Security

Northeastern’s internationally recognized cyber security group considers security problems on two fronts. On one front, the group focuses on the growing field of wireless and mobile communications, including hybrid networks composed of landlines and wireless laptops, desktops, and cell phones. Its goal is to make communication more efficient, reliable, resilient, and secure. On the other front, the group considers system security involving malware and vulnerability analysis, and intrusion detection.

Limited resources such as battery life and bandwidth make wireless and hybrid networks especially vulnerable to being overwhelmed by natural disasters or malicious attacks from sophisticated adversaries. In the future, critical infrastructures such as the power grid, as well as applications such as monitoring patients and maintaining “smart” environments, will increasingly rely on hybrid networks. For health and public safety, it is imperative to ensure the security, reliability, and availability of these networks.

Researchers are also involved in the International Secure Systems Lab, which focuses on issues such as Web security, malware and vulnerability analysis, and intrusion detection. The group’s other research interests include adaptive diversification to achieve robust communication; ensuring that secure networks are always available to legitimate users; and preventing the theft of credit card numbers and other data over wireless networks.

The group’s long-term goal is to develop the enabling technology for an ambient intelligence that is aware of people’s presence, needs, and context, and is resilient to natural and manmade disasters, thus bridging the cyber and physical worlds.

Team Achievements

  • Led the effort to have Northeastern named a National Center of Academic Excellence in Information Assurance Research (CAE-R) and a National Center of Academic Excellence in Information Assurance Education (CAE-E) by the National Security Agency and the U.S. Department of Homeland Security;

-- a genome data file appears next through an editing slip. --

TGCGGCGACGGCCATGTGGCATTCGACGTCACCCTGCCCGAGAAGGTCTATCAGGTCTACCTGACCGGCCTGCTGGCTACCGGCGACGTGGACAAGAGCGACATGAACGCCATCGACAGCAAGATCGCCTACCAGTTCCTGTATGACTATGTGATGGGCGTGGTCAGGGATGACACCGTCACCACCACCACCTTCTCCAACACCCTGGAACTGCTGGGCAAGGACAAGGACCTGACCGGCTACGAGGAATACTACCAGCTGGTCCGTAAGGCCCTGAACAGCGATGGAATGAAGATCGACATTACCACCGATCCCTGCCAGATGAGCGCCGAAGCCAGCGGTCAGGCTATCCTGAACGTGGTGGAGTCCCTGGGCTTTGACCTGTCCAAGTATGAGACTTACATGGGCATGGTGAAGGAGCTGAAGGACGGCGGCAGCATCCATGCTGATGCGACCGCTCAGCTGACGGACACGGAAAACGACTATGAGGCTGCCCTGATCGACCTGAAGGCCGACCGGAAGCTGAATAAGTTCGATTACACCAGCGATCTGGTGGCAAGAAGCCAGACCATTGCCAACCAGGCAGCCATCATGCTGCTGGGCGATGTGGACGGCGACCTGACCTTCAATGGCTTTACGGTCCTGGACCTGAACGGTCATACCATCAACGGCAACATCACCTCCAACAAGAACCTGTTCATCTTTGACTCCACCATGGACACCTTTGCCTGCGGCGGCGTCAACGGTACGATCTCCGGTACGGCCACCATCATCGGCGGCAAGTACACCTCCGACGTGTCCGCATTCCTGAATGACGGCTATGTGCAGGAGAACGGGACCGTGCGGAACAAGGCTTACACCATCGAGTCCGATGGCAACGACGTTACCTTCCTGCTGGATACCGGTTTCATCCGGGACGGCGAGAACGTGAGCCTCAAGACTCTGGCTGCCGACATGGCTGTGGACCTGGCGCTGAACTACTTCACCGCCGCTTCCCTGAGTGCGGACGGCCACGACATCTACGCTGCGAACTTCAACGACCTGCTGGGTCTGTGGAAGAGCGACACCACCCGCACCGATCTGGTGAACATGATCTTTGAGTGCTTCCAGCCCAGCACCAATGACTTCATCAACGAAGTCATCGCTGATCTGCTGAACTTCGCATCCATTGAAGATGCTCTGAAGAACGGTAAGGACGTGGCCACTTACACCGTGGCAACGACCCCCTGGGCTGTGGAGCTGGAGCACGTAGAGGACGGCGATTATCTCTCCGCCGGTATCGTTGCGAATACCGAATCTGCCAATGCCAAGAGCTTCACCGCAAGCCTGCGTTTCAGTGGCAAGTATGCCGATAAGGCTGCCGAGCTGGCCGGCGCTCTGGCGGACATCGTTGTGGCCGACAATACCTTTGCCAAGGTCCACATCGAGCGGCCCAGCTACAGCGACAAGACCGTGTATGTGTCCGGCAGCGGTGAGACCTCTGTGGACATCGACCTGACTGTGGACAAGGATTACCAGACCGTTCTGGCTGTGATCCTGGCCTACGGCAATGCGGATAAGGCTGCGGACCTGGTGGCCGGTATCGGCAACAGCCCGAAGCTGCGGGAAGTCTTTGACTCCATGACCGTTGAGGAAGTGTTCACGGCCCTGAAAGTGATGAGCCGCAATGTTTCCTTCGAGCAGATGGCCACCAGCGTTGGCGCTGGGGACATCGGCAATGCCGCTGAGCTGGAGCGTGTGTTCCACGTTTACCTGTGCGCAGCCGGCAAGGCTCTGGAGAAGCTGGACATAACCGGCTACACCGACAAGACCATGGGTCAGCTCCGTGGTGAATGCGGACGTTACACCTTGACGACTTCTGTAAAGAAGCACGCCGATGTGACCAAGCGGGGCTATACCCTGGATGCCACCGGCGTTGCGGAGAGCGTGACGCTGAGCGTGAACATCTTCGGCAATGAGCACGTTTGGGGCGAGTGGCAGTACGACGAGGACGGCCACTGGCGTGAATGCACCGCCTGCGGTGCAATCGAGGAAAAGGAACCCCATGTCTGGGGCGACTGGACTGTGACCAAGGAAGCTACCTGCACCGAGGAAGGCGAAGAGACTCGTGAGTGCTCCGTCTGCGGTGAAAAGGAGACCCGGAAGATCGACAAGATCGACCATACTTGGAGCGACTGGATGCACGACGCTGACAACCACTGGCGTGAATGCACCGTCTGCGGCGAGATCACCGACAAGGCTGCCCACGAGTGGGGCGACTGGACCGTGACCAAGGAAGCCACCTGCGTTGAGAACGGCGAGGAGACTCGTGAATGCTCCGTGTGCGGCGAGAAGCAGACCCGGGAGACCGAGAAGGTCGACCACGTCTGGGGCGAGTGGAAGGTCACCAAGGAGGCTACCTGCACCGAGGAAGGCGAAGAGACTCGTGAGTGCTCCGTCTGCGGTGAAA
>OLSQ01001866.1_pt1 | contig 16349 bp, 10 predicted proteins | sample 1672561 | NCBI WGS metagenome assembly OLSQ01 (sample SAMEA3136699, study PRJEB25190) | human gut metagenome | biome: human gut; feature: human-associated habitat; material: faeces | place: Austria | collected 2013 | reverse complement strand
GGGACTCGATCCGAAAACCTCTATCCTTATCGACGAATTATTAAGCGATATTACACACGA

• Received a grant from the Defense Advanced Research Projects Agency [DARPA] for a wireless anti-jamming project called Second-generation wireless Protocol Resiliency Enabled by Adaptive Diversification [SPREAD];
  • Devised efficient group key management schemes to reduce vulnerabilities resulting from a continuously changing group of users, funded by DARPA;
  • Co-founded and co-direct the International Secure Systems Lab, a collaborative effort of European and U.S. researchers focused on Web security, malware and vulnerability analysis, intrusion detection, and other computer security issues
  • Awarded grant from the Office of Naval Research to apply manifold learning techniques to large-scale data and provide tools for use in cyber security, social media, and cyber-physical systems;
  • Organized NSF-sponsored workshops on Biologically-Enabled Wireless Networks Design and Modeling and on Biological Computations and Communications.